Music, North Caucasus

A Chapter on the History of Adyghe Folklore

An excerpt from FLEE Project's new book on Circassian music

In 2021, members of FLEE project and Ored Recordings conducted ethnographic recordings and interviews in Ulyap, a village in the North Caucasus where one can find an enormous number of accordion and harmonica players. Ulyap Songs: Beyond Circassian Tradition, released as a book and LP on January 19th, 2024, is the result of their attempt to document the musical history of local bards and to better understand their entanglement with popular rural heritage as well as Soviet culture during modern times. To celebrate this exciting release, EastEast is sharing an essential chapter from the publication by the scholar Lina Tsrimova. 

Excerpt from the accompanying album of field recordings and remixes for "Ulyap Songs: Beyond Circassian Tradition."

Toward a History of the Adyghe Folklore Studies in the 19th and 20th Centuries

The taste for Caucasian folklore as an exotic Oriental phenomenon was part of the colonization of the Caucasus. Ever since their 19th century conquest, Caucasia has drawn the eyes of Russian colonizers and orientalists, often amazed by its “lack of civilization.” But the first published writings on the Caucasus did not appear until the end of the century, when enthusiasts of the Caucasian exoticism—officers and poets such as Alexander Pushkin and Mikhail Lermontov—gave place to professional scientists who were advised by the first Russian-educated local intellectuals.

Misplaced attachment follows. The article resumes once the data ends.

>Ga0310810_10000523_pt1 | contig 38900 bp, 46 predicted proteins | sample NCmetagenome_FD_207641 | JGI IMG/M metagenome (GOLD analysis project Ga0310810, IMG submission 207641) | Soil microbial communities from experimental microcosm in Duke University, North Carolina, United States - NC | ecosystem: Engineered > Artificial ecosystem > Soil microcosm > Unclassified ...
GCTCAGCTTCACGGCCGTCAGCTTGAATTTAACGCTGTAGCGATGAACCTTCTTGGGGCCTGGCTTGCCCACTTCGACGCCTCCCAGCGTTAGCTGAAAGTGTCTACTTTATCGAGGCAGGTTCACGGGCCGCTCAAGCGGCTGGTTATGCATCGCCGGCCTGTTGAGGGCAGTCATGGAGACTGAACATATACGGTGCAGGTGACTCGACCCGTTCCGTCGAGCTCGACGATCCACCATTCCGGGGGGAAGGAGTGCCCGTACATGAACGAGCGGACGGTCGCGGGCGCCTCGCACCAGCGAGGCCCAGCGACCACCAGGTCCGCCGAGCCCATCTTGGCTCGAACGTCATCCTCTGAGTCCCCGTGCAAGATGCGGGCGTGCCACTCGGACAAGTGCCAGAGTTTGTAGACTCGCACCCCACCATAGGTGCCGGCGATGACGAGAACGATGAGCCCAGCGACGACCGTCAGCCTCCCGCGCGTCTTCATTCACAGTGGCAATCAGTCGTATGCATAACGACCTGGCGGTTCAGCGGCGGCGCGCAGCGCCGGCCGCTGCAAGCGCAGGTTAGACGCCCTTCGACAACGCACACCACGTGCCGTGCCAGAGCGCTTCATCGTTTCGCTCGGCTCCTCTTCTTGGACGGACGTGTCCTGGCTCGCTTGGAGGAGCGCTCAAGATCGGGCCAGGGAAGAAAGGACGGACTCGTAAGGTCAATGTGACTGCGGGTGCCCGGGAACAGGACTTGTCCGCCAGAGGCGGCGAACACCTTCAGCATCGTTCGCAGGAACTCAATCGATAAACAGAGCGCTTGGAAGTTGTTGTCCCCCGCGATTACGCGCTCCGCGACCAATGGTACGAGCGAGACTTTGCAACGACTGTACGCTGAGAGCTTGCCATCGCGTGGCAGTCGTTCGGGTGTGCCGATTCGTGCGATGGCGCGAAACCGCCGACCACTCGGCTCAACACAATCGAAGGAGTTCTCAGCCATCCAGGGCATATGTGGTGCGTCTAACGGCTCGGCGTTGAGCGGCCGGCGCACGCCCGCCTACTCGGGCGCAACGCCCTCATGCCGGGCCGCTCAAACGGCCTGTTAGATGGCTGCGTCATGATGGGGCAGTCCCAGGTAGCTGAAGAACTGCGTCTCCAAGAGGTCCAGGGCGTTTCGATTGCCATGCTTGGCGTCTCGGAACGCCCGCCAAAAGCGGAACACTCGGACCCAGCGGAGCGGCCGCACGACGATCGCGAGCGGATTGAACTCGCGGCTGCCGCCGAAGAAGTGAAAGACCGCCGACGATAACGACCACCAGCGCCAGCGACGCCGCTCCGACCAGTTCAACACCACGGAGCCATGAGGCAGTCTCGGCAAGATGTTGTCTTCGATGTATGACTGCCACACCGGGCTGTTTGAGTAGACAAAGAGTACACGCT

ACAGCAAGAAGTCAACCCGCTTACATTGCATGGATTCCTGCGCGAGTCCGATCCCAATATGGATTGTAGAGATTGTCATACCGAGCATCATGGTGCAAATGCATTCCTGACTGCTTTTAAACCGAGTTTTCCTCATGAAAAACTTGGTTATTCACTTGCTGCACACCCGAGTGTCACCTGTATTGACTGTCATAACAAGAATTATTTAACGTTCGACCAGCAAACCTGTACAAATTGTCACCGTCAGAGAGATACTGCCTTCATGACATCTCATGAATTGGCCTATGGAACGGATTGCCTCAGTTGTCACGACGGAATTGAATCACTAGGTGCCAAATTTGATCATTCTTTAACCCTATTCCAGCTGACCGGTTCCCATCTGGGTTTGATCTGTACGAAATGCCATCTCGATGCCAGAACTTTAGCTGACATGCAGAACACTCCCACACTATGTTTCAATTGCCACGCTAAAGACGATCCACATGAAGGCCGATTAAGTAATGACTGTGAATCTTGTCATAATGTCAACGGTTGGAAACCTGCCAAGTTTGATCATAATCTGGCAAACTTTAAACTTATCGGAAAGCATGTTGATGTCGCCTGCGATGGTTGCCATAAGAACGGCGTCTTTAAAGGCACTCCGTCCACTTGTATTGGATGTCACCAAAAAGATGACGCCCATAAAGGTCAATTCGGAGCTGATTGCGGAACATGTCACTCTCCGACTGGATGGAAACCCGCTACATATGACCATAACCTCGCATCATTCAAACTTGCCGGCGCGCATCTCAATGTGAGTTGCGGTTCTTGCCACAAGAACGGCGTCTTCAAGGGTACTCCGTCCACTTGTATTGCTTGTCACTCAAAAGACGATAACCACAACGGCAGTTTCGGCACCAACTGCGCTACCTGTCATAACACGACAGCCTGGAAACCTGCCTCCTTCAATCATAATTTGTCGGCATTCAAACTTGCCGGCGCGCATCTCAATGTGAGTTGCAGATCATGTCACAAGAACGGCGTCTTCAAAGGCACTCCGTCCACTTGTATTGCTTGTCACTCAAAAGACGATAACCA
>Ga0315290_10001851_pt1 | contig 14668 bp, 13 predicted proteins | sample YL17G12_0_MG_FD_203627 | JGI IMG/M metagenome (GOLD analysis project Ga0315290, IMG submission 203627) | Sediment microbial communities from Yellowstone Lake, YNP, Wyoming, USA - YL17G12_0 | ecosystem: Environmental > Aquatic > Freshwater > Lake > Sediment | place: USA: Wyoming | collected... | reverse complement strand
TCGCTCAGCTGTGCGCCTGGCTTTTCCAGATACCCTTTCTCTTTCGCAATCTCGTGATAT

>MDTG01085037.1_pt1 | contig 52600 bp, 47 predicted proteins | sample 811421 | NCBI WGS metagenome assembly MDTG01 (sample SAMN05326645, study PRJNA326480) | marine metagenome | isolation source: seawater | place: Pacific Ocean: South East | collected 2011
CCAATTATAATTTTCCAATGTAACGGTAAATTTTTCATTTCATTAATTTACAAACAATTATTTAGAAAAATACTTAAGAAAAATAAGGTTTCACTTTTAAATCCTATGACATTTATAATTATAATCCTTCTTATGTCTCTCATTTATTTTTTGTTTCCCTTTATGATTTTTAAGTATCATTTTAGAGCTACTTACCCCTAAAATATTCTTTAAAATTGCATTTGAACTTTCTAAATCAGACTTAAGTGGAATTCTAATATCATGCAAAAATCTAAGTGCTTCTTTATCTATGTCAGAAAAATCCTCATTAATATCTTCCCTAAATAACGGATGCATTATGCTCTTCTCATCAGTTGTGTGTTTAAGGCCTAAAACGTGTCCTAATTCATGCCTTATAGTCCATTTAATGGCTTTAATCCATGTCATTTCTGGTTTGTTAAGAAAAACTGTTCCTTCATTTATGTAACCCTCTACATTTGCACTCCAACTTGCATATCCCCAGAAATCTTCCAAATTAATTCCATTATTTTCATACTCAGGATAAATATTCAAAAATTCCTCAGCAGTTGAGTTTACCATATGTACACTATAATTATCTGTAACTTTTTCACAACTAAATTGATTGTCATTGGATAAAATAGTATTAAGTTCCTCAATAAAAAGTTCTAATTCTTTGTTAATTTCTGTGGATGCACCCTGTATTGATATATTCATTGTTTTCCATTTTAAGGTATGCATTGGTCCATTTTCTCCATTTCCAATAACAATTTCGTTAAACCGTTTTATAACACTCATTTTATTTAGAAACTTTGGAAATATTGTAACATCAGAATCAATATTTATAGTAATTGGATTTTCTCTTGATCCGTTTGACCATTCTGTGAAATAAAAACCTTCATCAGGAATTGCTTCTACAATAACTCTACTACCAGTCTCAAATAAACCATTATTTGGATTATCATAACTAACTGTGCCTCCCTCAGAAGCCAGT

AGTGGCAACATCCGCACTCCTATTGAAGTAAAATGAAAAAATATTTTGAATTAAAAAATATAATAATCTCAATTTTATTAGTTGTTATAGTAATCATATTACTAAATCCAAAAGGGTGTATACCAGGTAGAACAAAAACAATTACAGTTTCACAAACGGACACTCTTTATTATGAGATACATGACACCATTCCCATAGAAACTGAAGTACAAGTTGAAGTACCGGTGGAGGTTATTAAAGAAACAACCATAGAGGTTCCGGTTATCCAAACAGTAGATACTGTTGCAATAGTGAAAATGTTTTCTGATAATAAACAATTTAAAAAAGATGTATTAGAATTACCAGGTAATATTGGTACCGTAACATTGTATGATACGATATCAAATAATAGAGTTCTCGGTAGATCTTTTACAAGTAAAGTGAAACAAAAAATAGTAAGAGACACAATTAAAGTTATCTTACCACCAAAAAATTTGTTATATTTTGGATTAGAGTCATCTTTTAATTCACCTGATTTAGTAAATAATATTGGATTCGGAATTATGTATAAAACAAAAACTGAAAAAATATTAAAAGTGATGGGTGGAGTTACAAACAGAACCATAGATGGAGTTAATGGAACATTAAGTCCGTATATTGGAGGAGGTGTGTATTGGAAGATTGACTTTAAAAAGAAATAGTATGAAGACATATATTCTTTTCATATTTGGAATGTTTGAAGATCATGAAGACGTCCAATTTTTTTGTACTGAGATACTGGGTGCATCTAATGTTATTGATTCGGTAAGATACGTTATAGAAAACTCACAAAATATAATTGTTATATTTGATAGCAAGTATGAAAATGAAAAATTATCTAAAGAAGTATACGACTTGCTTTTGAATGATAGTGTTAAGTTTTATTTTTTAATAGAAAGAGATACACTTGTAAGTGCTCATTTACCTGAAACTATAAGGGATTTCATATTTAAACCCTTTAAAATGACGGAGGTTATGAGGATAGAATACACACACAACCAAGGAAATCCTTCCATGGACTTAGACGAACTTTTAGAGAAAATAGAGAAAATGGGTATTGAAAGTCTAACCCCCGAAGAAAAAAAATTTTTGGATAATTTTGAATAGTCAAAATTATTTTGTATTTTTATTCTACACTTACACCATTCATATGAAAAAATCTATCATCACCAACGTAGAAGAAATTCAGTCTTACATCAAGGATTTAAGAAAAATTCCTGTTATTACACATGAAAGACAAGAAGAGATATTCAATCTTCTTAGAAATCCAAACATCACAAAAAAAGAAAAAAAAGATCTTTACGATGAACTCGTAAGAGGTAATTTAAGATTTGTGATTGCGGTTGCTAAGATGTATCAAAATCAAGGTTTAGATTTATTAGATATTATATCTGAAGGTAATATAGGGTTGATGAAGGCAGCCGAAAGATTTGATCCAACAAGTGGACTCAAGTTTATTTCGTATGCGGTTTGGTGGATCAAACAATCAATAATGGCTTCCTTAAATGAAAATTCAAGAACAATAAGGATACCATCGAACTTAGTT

Unlike in the 16th century, when the daughter of a Kabardian ruler could marry the Russian Tsar Ivan the Terrible, in the 19th century, the integration of Muslims into the Russian elites was difficult. This, among other factors, contributed to the fact that integration, education, and, consequently, national and political movements in the North Caucasus and Azerbaijan were weaker than in the Christian areas of the Caucasus (such as Georgia, Armenia, and to a lesser extent Ossetia). Adyghe intellectuals, such as Pago TambievPago TambievPago Tambiev, or, in Adyghe languages, Tambi Pagua, Ismail's son (1873-1928) was an Adyghe educator, intellectual, and collector of folklore., did not believe they had the right to call themselves “intelligentsia.” At the same time, Tambi was interested in modernist projects (both Islamic reformist and socialist) in education and the development of a writing system; his collaboration with the orientalist scholar Lev Lopatinsky and his collecting of Adyghe folklore and its translation into the Russian language can be regarded as a contribution to the establishment of the Adyghe nation and writing system.